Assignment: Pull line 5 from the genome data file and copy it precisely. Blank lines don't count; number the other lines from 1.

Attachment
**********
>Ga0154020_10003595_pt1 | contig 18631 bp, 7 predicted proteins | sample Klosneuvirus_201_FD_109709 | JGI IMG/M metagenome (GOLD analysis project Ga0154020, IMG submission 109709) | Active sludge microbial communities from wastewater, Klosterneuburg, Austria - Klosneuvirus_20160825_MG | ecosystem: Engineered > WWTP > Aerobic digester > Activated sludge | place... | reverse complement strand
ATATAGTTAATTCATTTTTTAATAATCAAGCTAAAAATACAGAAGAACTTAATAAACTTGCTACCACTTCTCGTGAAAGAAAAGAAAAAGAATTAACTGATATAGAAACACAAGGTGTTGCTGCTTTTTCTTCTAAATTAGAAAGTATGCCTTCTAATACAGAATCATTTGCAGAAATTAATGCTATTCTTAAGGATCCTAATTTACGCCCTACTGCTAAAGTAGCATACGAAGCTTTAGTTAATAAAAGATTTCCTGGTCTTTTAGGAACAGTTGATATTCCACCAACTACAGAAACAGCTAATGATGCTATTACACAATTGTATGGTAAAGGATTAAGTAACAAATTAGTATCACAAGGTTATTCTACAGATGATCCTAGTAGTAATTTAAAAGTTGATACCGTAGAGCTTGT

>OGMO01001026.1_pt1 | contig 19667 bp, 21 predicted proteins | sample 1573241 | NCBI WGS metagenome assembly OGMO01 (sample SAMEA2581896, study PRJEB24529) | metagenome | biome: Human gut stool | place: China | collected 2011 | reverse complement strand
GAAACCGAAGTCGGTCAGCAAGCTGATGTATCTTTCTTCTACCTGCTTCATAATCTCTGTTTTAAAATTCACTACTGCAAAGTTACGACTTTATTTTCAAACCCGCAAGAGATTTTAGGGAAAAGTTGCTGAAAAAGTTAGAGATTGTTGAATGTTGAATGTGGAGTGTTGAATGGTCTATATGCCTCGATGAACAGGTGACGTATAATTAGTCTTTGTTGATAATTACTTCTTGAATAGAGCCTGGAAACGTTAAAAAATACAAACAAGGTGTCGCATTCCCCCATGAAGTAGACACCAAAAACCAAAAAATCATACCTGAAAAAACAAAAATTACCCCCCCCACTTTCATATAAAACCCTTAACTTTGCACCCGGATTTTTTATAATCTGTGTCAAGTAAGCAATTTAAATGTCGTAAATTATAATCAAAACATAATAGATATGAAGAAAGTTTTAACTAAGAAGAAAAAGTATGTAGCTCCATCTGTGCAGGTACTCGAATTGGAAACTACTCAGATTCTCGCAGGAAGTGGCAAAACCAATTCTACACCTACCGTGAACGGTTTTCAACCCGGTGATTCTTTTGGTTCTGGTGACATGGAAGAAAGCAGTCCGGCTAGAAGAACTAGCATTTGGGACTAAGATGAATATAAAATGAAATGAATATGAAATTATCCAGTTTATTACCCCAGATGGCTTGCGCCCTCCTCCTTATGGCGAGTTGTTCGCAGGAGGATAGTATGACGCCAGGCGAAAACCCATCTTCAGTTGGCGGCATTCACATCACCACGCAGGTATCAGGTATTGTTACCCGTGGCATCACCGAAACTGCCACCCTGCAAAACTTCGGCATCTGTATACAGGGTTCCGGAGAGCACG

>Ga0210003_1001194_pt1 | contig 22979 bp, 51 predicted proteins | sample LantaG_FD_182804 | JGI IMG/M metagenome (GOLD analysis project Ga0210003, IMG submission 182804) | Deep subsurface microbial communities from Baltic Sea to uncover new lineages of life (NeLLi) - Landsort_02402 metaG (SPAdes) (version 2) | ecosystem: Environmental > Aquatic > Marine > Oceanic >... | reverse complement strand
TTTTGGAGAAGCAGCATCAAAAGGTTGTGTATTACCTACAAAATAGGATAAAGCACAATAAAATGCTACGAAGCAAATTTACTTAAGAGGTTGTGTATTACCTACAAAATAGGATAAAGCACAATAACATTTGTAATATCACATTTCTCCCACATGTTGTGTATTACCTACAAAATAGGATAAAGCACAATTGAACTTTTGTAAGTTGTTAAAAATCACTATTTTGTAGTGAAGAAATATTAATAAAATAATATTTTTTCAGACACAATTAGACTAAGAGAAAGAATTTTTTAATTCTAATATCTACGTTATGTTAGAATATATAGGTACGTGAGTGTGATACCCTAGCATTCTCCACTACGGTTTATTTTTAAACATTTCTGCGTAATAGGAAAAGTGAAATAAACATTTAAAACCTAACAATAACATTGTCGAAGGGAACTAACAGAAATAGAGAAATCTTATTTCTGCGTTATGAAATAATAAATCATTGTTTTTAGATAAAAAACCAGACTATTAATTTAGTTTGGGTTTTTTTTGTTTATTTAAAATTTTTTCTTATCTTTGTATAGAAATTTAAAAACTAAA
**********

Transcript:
>Ga0210003_1001194_pt1 | contig 22979 bp, 51 predicted proteins | sample LantaG_FD_182804 | JGI IMG/M metagenome (GOLD analysis project Ga0210003, IMG submission 182804) | Deep subsurface microbial communities from Baltic Sea to uncover new lineages of life (NeLLi) - Landsort_02402 metaG (SPAdes) (version 2) | ecosystem: Environmental > Aquatic > Marine > Oceanic >... | reverse complement strand